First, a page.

Elementary The Five Orange Pipz…..
The second episode of Elementary’s third continues the pseudo-feud between Holmes and Watson. However, unlike that real feud from season 2 between detective Bell and Sherlock over the shooting incident this one is practically over by the end of the episode. After a man named Elias Openshaw is shot to death while on the phone with Captain Gregson (who was investigating the death of Openshaw’s lawyer) Watson beats Sherlock to be the first to take up the case. However, Sherlock knows more about the case and tells her how Openshaw had been in hiding after deliberately selling toys through his company that contained poisonous plastic which had killed five children. Joan decides that Sherlock can tag along. Their first stop is questioning the FBI agent, Bowden, who was tasked with finding Openshaw. He cannot suggest anyone could be the killer apart from one of the bereaved parents. One of them is Gabe Coleman who is played by Zak Orth (Revolution). He admits no remorse that Openshaw is dead and denies involvement.
Meanwhile Sherlock has to deal with an erratic Kitty Winter who since the last episode is his new sidekick. Kitty seems particularly abrasive around suspects who aren’t cooperating and this cramps Sherlock’s style. Kitty warns him that ever since they got to New York she feels as though she is being ignored in favor of Joan. Sherlock replies that Kitty ought to be able to learn from a successful pupil of his. To Sherlock’s surprise Gabe Coleman declares himself to be the killer. Despite Sherlock’s best efforts charges are made against him. Sherlock sets up a meeting with assistant US attorney Angela White who is played by Sonya Walger (Lost, Tell Me You Love Me). She states that the case against Openshaw was going to be difficult because they had lost all the incriminating evidence. She had tried to find him by asking the help of his lawyer but she can’t show any surveillance footage because it would breach confidentiality. Thus Sherlock theory that someone followed Openshaw’s lawyer to Openshaw is rejected.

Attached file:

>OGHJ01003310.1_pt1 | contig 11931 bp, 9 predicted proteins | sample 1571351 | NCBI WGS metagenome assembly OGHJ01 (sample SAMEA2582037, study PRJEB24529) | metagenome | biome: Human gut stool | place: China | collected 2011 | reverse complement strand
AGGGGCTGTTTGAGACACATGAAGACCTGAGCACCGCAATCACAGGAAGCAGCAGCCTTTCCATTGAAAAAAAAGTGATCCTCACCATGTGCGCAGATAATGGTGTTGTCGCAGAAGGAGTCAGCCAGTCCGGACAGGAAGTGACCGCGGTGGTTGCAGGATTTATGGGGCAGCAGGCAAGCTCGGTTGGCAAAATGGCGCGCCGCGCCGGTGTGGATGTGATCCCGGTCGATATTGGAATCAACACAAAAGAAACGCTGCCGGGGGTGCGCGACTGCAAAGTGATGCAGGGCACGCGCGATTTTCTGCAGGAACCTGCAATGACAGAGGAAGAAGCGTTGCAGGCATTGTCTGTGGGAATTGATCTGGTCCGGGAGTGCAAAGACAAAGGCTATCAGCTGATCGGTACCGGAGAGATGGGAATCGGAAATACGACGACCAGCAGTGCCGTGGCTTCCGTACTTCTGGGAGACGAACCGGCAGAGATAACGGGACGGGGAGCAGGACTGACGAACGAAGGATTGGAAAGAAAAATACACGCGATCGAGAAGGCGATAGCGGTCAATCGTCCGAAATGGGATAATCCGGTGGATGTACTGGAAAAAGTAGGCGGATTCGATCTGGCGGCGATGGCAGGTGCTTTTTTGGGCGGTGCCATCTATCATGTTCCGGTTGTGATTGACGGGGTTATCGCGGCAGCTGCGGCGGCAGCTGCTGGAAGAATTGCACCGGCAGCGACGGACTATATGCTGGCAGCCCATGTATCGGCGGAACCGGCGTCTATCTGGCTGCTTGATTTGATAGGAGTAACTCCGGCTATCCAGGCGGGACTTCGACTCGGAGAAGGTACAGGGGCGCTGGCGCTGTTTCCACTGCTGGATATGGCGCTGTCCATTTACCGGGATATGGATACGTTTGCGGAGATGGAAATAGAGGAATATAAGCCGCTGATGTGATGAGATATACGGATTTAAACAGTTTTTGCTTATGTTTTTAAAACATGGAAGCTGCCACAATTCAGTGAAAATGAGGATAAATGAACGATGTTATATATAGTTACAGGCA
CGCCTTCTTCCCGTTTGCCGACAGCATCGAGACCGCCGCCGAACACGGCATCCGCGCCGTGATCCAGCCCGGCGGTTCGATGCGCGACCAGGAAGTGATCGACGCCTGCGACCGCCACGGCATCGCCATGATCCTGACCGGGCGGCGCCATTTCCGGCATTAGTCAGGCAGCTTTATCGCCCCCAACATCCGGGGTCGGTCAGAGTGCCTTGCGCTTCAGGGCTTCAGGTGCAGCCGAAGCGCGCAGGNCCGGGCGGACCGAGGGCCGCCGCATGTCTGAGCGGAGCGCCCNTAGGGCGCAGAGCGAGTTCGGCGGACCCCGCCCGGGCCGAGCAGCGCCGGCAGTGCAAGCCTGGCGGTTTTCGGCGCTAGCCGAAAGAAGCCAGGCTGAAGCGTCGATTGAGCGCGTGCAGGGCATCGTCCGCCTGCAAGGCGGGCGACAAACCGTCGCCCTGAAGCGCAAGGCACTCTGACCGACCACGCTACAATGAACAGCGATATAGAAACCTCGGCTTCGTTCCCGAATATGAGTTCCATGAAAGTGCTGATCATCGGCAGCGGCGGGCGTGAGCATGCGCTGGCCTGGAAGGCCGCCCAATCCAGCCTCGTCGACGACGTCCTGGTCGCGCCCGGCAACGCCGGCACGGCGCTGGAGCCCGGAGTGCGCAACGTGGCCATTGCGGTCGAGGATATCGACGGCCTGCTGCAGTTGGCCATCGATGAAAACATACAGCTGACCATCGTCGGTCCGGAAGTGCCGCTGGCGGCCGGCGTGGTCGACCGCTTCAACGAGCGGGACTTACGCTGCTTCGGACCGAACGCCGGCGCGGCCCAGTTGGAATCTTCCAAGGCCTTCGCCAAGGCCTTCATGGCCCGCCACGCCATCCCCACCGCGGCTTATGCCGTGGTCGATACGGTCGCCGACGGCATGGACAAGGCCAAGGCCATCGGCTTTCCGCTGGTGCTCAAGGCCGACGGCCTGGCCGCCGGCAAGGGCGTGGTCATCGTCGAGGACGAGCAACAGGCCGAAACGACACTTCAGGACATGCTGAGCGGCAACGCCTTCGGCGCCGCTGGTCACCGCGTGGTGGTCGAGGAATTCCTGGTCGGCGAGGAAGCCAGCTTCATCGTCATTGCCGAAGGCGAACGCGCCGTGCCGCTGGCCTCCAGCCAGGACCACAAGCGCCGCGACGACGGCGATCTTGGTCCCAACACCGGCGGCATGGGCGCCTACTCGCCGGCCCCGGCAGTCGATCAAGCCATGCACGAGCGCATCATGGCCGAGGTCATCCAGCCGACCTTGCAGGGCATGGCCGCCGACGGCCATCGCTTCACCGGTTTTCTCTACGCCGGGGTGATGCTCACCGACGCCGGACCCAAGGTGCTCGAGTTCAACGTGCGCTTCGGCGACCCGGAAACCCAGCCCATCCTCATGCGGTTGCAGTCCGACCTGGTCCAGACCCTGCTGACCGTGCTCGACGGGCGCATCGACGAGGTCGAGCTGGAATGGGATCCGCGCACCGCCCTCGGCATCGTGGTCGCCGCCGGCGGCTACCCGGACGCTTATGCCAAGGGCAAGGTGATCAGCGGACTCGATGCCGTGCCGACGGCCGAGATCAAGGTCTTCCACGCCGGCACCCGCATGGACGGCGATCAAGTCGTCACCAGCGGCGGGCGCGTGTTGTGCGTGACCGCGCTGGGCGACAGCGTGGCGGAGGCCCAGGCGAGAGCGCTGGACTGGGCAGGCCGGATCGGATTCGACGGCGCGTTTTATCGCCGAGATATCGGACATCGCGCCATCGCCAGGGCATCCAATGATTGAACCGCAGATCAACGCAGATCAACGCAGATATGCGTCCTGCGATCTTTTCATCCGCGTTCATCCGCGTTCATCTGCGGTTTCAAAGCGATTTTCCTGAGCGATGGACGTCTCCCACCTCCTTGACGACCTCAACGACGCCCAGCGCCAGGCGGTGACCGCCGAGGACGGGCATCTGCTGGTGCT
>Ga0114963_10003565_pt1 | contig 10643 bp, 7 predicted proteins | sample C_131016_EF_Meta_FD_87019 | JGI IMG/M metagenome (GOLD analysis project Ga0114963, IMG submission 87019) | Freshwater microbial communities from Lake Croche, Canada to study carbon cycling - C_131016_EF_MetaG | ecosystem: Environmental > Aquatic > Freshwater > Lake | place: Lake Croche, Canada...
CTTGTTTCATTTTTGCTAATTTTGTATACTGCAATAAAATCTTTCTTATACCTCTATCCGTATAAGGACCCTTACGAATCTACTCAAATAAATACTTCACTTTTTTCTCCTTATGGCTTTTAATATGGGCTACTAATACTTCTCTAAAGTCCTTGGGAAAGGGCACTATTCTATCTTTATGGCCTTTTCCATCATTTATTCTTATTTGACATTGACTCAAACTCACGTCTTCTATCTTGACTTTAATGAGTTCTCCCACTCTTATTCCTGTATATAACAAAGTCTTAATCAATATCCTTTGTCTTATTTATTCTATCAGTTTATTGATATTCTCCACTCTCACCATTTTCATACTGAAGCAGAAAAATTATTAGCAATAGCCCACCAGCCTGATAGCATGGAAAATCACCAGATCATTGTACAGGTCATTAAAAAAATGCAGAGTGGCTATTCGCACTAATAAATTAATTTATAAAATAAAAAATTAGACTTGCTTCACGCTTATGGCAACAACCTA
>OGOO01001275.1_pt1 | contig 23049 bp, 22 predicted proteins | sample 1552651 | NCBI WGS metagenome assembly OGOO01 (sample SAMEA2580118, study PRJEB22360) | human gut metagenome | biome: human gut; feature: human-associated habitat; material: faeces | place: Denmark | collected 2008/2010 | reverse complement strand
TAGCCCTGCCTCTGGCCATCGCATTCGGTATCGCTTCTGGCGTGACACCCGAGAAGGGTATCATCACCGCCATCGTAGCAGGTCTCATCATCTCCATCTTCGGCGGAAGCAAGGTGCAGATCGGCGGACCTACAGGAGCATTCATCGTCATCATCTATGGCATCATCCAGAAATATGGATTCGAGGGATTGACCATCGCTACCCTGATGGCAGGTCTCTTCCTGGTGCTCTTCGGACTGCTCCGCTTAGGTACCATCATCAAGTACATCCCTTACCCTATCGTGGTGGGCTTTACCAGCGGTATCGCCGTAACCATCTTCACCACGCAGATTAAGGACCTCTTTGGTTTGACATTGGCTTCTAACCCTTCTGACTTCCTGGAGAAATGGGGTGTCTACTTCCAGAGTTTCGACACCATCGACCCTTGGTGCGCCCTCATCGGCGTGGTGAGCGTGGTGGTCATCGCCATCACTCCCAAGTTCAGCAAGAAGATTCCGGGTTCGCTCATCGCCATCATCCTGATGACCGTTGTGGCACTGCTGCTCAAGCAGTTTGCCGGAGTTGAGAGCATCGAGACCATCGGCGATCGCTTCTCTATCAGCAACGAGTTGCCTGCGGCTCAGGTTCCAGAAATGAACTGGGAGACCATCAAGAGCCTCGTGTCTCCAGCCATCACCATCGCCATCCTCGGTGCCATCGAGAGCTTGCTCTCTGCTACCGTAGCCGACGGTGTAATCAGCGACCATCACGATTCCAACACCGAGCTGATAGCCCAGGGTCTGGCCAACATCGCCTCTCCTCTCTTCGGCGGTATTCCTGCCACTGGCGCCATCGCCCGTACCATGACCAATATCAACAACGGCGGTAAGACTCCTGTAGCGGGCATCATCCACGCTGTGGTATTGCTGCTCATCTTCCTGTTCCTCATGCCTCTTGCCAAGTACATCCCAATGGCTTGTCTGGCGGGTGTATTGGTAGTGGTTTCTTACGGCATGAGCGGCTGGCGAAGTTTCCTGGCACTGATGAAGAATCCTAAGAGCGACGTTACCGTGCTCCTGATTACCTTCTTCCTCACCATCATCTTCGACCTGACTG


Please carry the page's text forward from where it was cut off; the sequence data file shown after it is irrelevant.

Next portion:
Joan on the other hand discovers that a bruise on Openshaw came from a car accident. The driver is afraid to tell what happened because Openshaw had been running away from a woman, whom the driver recognizes as Angela White. White denies any involvement and suggest that the FBI agent, Bowden, who searched for Openshaw might be involved because Openshaw’s lawyer discovered that the case’s evidence was missing. Bowden implicates White as he saw her make payments to Openshaw’s lawyer. Her motives to finding Openshaw he suggest would be to enhance her electoral profile. White counters this by releasing files suggesting she made a payment after the lawyer had been shot dead. Sherlock finally puts the case together after Kitty makes an erratic outburst about the toys that the children swallowed. He fingers agent Bowden as the killer. Bowden, as an FBI agent stole the evidence to kill the case against Openshaw. When this didn’t happen he shot both Openshaw and his lawyer to accomplish the same result. He knew that only then would the toys be destroyed. Bowden bribed a waste disposal agent to save the toys as the children died of GHB poisoning after swallowing them. Nobody had considered that the toys are actually illegal drugs.
The Five Orange Pipz concludes with a confrontation between Joan and Kitty. Joan received a file on Kitty from Sherlock which suggests that Kitty had been the victim of a very brutal crime. Joan gives the file to Kitty and states she doesn’t intend to read it, but Kitty is adamant that she does. The episode ends with Joan looking over the file in her new apartment.
I mentioned in a previous criticism of Elementary that it is often easy to say who the killer is without doing any deduction. 43 minutes is simply not enough to introduce many characters. However, The Five Orange Pipz manages to do better by introducing two red-herrings before the real killer is caught. I certainly enjoyed the performance of Zak Orth as the emotionally unhinged father of one of the five victims. Sonya Walger as the ruthless US attorney also played a marvelous role, and I hope she will be back as a recurring character sometime in the future.
At this time it is yet unclear where the working relationship between Sherlock and Watson is going. I though her drawing a line in the sand in the season première was clear, but this episode already does away with that rule. Kitty seems like a colorful character but I have a hard time believing she can be of use to Sherlock when she is so unhinged. Perhaps the closure she got from Sherlock saying she is not competing with Watson will mean she can find her own place on Elementary. For now it Kitty feels too much like a new season gimmick. This was Elementary The Five Orange Pipz review. I hope you enjoyed reading it.
Score; 8 / 10. An effective Elementary whodunit with plenty of guest-stars. However, Kitty Winter played by Ophelia Lovibond still seems out of touch with the feel of the show.
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